Beautiful descriptions of the Black house, and meaningful ones too—as you said, the manor's appearance spoke both of exquisite tastes and of coldness. I loved the way Walburga urged Cygnus to get up fast after he had stumbled, with obvious alarm—once more, shows of weakness were not to be tolerated, although Pollux just sneered at them for it. Then the confrontation between father and son was quite intense as well, with the backhanding when Cygnus dared to give a rather sharp response to his father's inquiry, the detail of the ring cutting his flesh, the tension in the whole exchange, Pollux openly telling his son he wouldn't hesitate to brutally take the information from his mind if he did not willingly give it. Nice idea about the two types of Legilimency. Pollux's breath smelled of alcohol, that was quite meaningful as well… And I liked the way Cygnus panicked under the threat—he is so young after all, and the prospect of the pain to come had him paralyzed. He truly didn't know, but had to think quickly to come up with some information that might help his father. I also appreciated the insight about Cygnus never quite daring to look his father in the eye, fearing to face the contempt he would see there, although he wouldn't entirely look away either as that meant losing face. And I wondered if Pollux had a quick go at the passive kind of Legilimency, which would mean he wasn't so eager to hurt his son if it wasn't necessary, or whether he just insisted for Cygnus to look him in the eye both to read, if without magic, whether the boy was being honest with him, and as a confrontation of sorts, showing his authority… Anyway, the end of the encounter was also very nice—Pollux's sharp jab about looking like an Inferius, Cygnus' bewilderment at their hosting a luncheon in such a context, his thinking bitterly that everything was always about Walburga. All the details in their interactions were very interesting )
The scene with Irma was really great, I enjoyed seeing you explore their dynamic and Irma's love for her child—all of her children. After Pollux's harsher scene it was refreshing somehow, I understand why Cygnus would automatically seek her presence in his frustrated state. I enjoyed the way you depicted Irma setting all the details so everything would be perfect on the following day, at the beginning, things arranged à l'anglaise and everything had to be flawless. And Cygnus almost left when he saw her so busy, but she saw him and called after him :) Oh, the little signs of affection, refreshing indeed—her obvious look of pride and joy, reminding of the one Pollux had given Walburga, Cygnus being comfortable enough to admit, if quietly, that he had missed her, and know that she would not respond negatively or think him weak at all, her watching out for him, instructing him to avoid antagonizing his father at the worst moments and healing his face. It was all so very sweet, although it was also dignified and befitting the Blacks. Quite lovely. I also really appreciated Cygnus' gaze on his mother, his concern at her looking tired and a bit older, and how disturbing it felt for him, as weakness was not something he could associate with her at all, as he had always relied on her strength, her support. That is also quite meaningful, that her strength would not signify pressure, a figure to live up to and that would tolerate no faltering on his part, but it was a protective kind of strength. I loved the way the boy awkwardly tried to comfort his mother by explaining that Alphard had had to leave and it had nothing to do with the family. Irma's lines about her children being so different and equally precious was beautiful. And I also loved her telling Cygnus about the circumstances of his birth, the loss of his uncle, so that he would not believe he was the one responsible for his father's behaviour, the one being rejected. Very thoughtful and moving on her part. And it was also good insight regarding Pollux to point out that he feared, more than anything, to lose a family member in the same way again, and it came to justify his very harsh reaction to the situation with Alphard. And both Pollux and Irma knew their children, knew that Cygnus would be more likely to know something than Walburga, given the dynamics between the three… I also loved the matter-of-fact way Irma had of stating the danger Alphard was in, indeed—caring, looking out for her children, but always in control and able to put up a façade and go on with the tasks she had to handle, currently preparing for the following day, as it was necessary that she should handle that… The politics regarding Walburga's suitor were also interesting, with the evocation of the man's background, Cygnus' concern about the age difference and Irma just sighing in response. I love the way you handled all that.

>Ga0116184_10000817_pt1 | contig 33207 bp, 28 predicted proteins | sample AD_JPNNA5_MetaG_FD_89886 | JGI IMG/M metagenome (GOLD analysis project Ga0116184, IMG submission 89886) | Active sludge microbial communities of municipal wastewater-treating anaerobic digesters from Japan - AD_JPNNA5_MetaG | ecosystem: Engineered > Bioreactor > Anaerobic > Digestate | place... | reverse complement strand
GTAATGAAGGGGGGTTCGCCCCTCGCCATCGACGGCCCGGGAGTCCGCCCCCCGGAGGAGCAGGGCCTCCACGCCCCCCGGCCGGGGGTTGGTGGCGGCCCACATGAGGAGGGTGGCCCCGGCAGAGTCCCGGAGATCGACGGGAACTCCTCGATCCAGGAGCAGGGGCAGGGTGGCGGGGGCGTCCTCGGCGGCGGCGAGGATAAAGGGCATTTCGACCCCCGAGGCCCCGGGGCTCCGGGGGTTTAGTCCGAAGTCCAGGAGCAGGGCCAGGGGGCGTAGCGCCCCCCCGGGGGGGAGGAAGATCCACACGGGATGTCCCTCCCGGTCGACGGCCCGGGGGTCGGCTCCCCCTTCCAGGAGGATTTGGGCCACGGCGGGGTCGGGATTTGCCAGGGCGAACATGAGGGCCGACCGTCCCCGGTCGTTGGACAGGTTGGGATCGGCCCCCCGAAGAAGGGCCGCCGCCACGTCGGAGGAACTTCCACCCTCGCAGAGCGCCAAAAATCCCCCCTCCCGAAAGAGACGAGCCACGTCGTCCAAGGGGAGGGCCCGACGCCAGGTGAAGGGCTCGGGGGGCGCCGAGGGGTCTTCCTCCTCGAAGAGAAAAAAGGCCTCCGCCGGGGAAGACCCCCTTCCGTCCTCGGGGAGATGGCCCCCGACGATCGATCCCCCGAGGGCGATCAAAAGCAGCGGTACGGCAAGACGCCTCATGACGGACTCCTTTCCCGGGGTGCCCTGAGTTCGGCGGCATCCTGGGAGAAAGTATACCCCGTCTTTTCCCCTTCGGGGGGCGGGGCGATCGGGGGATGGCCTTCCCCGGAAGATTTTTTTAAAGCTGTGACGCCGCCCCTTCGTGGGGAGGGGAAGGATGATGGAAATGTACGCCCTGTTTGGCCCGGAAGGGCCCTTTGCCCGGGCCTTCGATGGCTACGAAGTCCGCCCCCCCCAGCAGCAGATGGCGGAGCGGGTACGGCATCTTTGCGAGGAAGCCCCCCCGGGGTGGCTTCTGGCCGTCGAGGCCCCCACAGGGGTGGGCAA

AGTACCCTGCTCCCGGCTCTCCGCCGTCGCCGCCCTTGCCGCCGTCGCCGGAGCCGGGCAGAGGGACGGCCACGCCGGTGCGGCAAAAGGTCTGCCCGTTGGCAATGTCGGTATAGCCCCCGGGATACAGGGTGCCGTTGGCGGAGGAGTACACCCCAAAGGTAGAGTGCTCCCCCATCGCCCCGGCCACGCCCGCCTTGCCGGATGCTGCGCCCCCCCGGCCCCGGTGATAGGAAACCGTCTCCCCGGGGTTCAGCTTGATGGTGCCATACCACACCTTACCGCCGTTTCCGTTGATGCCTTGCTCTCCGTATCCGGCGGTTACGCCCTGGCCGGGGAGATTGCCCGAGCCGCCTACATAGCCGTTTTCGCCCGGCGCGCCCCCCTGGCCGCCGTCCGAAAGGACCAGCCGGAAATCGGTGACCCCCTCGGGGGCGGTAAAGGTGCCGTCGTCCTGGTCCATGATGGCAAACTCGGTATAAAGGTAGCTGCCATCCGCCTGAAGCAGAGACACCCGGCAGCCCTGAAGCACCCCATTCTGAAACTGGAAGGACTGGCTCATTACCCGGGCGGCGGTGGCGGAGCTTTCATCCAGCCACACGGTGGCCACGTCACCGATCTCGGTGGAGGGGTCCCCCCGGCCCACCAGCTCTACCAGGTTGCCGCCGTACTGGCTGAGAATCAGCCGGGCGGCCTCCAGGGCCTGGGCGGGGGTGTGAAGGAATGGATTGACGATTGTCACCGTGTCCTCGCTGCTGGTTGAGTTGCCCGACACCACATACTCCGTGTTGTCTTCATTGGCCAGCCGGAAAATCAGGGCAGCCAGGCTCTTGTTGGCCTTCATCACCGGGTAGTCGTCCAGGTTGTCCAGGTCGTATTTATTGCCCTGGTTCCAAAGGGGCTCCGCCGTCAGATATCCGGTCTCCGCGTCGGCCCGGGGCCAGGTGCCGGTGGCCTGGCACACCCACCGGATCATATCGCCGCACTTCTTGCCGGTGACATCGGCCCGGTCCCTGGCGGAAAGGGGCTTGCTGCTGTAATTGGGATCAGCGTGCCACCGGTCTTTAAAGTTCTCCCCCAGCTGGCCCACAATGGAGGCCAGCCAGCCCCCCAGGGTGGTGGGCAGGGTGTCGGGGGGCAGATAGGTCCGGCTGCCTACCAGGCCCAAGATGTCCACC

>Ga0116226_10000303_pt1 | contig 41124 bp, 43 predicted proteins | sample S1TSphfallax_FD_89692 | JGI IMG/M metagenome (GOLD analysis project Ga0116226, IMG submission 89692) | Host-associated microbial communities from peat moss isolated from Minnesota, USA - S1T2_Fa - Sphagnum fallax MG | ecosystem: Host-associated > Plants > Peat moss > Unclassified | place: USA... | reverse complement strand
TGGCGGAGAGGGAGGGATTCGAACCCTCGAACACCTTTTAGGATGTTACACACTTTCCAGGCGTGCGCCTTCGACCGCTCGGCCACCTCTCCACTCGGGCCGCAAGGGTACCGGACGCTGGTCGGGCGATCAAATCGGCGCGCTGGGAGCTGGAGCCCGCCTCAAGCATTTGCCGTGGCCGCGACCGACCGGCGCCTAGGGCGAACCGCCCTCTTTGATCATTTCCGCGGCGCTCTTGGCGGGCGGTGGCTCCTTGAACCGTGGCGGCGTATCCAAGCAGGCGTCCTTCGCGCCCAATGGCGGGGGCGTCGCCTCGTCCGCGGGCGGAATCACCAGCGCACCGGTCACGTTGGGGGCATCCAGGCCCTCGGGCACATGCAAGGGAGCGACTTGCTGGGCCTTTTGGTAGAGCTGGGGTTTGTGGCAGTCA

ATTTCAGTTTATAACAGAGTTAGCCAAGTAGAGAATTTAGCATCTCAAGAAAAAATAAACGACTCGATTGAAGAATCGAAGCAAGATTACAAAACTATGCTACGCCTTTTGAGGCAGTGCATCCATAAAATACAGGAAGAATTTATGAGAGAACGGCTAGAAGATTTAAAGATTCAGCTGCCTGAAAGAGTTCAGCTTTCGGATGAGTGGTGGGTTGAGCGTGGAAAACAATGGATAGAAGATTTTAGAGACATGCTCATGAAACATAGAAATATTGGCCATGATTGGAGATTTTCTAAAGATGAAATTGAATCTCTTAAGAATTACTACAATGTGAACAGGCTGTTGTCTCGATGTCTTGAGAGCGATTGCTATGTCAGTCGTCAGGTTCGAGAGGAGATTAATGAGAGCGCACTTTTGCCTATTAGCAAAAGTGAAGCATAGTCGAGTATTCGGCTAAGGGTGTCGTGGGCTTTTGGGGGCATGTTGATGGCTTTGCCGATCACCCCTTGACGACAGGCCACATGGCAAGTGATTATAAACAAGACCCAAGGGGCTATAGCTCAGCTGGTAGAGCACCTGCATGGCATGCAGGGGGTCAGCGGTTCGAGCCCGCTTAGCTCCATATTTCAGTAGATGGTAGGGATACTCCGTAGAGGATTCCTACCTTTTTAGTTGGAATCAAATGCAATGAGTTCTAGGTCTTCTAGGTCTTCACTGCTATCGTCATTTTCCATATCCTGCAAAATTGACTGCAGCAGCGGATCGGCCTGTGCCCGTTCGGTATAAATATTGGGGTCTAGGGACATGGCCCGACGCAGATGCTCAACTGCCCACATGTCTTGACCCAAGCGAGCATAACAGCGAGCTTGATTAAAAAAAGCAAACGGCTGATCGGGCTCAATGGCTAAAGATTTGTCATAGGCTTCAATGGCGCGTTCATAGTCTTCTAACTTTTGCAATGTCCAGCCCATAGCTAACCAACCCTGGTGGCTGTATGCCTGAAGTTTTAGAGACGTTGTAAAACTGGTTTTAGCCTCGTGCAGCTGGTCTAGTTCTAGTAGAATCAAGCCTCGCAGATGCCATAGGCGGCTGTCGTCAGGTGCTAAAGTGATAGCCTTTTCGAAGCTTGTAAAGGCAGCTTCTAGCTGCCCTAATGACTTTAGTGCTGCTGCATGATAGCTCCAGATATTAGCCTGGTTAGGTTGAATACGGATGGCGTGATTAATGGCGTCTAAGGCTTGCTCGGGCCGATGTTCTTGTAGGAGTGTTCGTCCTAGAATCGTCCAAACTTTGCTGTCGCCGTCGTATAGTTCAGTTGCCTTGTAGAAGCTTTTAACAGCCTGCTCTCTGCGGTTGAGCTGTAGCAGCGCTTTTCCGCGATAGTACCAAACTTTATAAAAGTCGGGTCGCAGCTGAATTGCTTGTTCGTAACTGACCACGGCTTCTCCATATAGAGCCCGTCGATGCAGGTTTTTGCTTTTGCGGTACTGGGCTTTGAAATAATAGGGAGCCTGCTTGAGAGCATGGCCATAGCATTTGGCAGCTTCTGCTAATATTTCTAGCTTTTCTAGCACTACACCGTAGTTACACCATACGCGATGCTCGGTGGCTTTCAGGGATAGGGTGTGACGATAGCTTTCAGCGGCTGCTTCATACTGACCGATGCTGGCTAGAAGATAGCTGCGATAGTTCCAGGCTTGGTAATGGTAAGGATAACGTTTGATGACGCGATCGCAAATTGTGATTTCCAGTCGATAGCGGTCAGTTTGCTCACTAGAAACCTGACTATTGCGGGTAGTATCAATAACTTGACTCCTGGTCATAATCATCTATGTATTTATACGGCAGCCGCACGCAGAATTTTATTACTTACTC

Goodness, more stunning descriptions of the house, they really did their very best to impress their host—I loved the picture of them looking all wonderful, and yet so very tense on the inside (and you showed that tension was quite obvious, even to an outsider…). Your headcanon about what it meant to give a house-elf to a child was very well thought-out and meaningful, made perfect sense! I love it when people come up with clever bits of wizarding culture/pureblood traditions like that. And it was meaningful that it came at such a moment for Walburga, indeed—her relief at not being told off, and joy for the gift and its implications (she almost hugged Pollux!), was quickly tarnished by the announcement that she was to marry and go live in Norway. The confrontation between father and daughter was cleverly handled, you showed that Walburga was horrified and wanted to rebel, she had no intention of just submitting at first, but still it was clear she could scream and struggle all she might, it would not change anything to her father's plans for her. I also enjoyed the affection she showed the tiny elf, calls back to Kreacher's passionate loyalty for her :) The heavy tension that followed the outburst, and that hovered over the whole family, was also well portrayed. But indeed the following day offered quite a shift in mood. I loved your portrayal of Melania—for the little I'd written her before, I hadn't given her Macmillan ancestry that much thought at all, but I think it's ver